Share this post


Link to post
Share on other sites

The reason we ask you to eat breakfast within an hour of waking in the morning is that doing so is critically important to getting your hormones into their proper rhythm. Eating an early breakfast helps you to sleep at night because it helps to raise cortisol levels early in the day, so that they are ready to decline late in the day as they should. Getting your hormones on a good rhythm helps enormously with shedding unneeded fat. So whether you feel like eating or not, it is really important that you work on getting your first meal in early and not delay it until later. You may not be able to consume a full meal immediately, but do what you can and work up to it. 

 

Eating two meals per day works against getting your hormonal rhythms where they need to be. It is important to eat 3 meals per day for at least one year so that your body can establish good rhythms and you can become familiar what it is like to live this way before you experiment with other ways of doing things that are known to be problematic. 

 

Dark, leafy greens are as close to greatness as any one food gets. I am convinced that no one dislikes eating greens. What they dislike is the crappy tasting stuff many people cook. I try to eat dark, leafy greens at least once per day. In some seasons I eat them twice per day. This is easy for me because I have learned to cook them in ways that I really like. I would not ask you to eat something that you hate, but if you hate greens, you need to learn new ways to prepare them. 

Share this post


Link to post
Share on other sites

I feel your pain on greens and agree with Tom.  My problem with greens was not that I didn't like them, but that previous "diet' runs always presented super bland, water, sad sides of them.  I think you also need to be comfortable in the kitchen to an extent.  Sometimes recipes with or for greens are very under seasoned or ensure that it'll turn out water.  I take time at some point each week to jot down ideas for my meals and snacks:  what sounds good for  main?  what kind of sides would be good this week? etc.  Then, I'll come back to my list and start narrowing it down and seeing where can I add more green veggies.  For example, I love a good frittata.  I know I can add in nearly three cups of chopped spinach with pretty much ANY ingredients into the pan, and it'll be delicious.  I also love sauteed brussel sprouts in ghee with some of kind of toasted nuts as a side to my protein.  I live in the south as well, so greens aren't necessarily the sad side dish.  I'm making creamed spinach this week as a large part of a main dish with grilled steak.  Again, I think it'll take some experimenting on your part, and don't worry whether you've got enough to the point that your miserable about it--been there.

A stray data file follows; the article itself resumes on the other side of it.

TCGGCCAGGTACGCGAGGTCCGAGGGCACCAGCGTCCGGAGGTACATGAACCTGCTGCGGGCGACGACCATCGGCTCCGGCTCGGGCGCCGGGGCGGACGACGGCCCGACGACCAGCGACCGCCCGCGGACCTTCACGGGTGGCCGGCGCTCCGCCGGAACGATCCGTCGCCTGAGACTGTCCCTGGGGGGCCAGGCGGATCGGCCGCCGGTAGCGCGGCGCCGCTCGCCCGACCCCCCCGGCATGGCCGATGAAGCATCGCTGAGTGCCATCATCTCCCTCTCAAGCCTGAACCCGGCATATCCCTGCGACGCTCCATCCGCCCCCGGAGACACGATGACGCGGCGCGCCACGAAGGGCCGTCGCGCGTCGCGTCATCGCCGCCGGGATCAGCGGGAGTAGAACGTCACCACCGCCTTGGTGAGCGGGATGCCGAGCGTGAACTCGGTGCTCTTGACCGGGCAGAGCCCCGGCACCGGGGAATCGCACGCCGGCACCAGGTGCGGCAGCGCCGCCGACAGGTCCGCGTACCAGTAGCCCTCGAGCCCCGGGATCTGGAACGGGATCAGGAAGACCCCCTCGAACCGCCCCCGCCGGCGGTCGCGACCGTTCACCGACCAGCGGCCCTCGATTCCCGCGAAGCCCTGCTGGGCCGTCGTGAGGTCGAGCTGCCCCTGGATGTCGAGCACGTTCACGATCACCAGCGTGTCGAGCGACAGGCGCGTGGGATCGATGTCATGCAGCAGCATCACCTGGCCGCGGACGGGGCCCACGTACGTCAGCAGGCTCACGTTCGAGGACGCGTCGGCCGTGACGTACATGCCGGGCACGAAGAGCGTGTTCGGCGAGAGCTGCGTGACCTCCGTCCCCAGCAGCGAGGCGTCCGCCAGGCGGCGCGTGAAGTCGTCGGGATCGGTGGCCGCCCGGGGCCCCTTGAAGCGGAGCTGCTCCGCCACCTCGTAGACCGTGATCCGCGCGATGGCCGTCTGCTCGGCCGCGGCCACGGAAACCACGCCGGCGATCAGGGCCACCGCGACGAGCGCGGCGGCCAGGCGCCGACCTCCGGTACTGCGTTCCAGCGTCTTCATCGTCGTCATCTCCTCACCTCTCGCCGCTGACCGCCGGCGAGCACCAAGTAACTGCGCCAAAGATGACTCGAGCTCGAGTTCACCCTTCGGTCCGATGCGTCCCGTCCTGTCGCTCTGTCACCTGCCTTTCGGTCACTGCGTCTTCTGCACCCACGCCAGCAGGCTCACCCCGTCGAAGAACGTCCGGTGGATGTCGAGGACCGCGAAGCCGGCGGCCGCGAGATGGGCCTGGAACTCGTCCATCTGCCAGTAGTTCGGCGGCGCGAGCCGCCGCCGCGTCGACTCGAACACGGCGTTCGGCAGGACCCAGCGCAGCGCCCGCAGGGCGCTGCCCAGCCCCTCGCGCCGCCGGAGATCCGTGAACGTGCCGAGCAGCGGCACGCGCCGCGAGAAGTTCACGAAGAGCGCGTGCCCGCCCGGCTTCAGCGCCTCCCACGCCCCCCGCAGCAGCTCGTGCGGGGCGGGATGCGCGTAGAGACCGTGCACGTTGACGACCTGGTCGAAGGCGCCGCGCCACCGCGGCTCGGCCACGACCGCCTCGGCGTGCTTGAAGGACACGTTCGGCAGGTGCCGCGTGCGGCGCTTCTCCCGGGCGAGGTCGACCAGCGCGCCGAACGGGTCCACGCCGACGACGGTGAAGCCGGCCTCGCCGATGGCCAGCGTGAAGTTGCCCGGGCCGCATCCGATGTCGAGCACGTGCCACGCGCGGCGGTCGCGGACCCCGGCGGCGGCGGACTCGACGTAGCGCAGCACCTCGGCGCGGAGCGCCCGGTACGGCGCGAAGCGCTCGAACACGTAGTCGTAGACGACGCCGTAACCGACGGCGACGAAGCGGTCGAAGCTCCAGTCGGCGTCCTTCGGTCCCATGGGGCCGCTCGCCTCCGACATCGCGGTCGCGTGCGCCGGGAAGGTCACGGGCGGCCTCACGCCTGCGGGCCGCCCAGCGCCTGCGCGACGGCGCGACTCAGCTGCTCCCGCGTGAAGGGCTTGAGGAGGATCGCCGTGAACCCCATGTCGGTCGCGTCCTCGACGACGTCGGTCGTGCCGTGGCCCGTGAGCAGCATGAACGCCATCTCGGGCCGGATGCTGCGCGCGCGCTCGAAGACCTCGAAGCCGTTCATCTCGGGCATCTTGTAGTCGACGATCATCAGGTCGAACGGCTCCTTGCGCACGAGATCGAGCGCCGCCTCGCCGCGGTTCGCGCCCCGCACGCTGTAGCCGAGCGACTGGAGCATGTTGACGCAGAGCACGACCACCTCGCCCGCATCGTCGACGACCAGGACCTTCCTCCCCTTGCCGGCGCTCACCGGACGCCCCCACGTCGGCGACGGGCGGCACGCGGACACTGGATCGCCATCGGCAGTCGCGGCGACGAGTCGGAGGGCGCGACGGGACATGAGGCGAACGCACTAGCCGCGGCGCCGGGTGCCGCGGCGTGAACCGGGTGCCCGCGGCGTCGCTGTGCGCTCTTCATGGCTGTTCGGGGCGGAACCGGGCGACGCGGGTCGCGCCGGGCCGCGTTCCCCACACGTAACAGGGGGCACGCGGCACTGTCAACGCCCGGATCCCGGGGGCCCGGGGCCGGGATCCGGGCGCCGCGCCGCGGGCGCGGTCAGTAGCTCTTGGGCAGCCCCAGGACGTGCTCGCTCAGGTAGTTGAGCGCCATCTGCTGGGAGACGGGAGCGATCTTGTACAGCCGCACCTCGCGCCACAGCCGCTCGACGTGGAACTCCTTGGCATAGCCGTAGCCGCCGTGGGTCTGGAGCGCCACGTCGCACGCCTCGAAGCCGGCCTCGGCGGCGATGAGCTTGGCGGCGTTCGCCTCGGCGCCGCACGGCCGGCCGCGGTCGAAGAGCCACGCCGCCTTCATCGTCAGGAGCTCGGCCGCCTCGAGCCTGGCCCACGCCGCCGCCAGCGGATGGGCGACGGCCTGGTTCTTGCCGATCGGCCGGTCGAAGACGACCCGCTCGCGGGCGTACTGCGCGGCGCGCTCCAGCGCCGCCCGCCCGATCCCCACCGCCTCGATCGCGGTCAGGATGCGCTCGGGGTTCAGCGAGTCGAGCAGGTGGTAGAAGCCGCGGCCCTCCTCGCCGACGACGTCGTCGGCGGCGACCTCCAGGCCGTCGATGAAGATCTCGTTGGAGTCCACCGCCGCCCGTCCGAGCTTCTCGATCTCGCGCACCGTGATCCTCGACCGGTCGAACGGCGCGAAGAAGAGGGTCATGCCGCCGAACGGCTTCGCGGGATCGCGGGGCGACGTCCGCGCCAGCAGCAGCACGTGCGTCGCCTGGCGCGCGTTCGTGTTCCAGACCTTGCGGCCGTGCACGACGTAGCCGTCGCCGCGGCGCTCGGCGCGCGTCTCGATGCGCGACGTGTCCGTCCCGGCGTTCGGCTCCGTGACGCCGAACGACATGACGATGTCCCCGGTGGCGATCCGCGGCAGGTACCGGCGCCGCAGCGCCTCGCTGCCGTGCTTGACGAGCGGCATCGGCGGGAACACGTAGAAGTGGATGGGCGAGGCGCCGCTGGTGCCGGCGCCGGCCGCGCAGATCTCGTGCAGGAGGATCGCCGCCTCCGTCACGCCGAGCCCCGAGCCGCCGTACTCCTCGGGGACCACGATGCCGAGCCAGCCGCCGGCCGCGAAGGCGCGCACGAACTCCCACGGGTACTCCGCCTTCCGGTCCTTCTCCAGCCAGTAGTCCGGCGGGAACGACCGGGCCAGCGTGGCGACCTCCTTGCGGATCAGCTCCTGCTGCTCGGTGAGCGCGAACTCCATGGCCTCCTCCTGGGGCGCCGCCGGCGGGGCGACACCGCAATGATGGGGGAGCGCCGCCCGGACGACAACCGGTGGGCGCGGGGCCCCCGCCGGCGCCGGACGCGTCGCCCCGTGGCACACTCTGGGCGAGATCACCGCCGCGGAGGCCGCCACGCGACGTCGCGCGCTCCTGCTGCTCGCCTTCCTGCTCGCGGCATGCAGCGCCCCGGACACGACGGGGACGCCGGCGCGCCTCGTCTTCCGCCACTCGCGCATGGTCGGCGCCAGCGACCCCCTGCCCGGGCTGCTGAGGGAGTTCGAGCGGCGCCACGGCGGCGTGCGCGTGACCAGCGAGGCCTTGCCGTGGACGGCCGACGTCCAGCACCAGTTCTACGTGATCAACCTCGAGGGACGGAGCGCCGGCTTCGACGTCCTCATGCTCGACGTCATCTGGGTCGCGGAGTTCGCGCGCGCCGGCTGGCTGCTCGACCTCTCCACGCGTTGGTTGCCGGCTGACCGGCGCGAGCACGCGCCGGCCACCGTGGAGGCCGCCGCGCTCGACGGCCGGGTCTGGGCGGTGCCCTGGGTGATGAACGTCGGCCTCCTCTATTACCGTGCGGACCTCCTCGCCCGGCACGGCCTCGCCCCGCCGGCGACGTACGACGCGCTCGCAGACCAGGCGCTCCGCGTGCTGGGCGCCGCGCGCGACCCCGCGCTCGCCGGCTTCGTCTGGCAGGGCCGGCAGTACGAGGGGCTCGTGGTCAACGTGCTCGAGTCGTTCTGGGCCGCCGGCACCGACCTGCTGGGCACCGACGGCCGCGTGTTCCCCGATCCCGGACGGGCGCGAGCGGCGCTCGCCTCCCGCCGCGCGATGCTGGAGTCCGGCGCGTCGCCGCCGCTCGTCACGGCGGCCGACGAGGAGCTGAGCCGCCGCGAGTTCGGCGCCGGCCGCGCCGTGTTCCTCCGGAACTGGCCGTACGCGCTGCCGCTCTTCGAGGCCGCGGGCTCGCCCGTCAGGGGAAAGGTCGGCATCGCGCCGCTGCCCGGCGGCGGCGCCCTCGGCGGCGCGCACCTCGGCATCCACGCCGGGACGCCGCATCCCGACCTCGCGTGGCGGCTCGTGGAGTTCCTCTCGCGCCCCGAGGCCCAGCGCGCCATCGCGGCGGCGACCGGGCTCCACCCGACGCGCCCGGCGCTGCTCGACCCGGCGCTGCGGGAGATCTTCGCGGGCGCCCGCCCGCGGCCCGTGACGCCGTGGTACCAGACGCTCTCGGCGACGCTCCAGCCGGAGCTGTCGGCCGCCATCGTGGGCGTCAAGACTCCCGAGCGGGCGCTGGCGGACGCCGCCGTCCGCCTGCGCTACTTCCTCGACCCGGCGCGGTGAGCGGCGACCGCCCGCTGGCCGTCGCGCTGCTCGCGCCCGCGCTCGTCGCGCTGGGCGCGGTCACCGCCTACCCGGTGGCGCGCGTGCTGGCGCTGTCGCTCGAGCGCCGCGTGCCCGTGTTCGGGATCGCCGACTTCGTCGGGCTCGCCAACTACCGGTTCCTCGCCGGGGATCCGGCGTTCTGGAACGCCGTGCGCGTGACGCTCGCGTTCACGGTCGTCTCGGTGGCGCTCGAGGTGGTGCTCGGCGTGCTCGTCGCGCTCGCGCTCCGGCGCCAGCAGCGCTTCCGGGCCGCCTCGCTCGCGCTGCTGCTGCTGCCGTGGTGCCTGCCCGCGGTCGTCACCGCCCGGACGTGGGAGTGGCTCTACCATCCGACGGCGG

Share this post


Link to post
Share on other sites

Create an account or sign in to comment

You need to be a member in order to leave a comment

Create an account

Sign up for a new account in our community. It's easy!

Register a new account

Sign in

Already have an account? Sign in here.

Sign In Now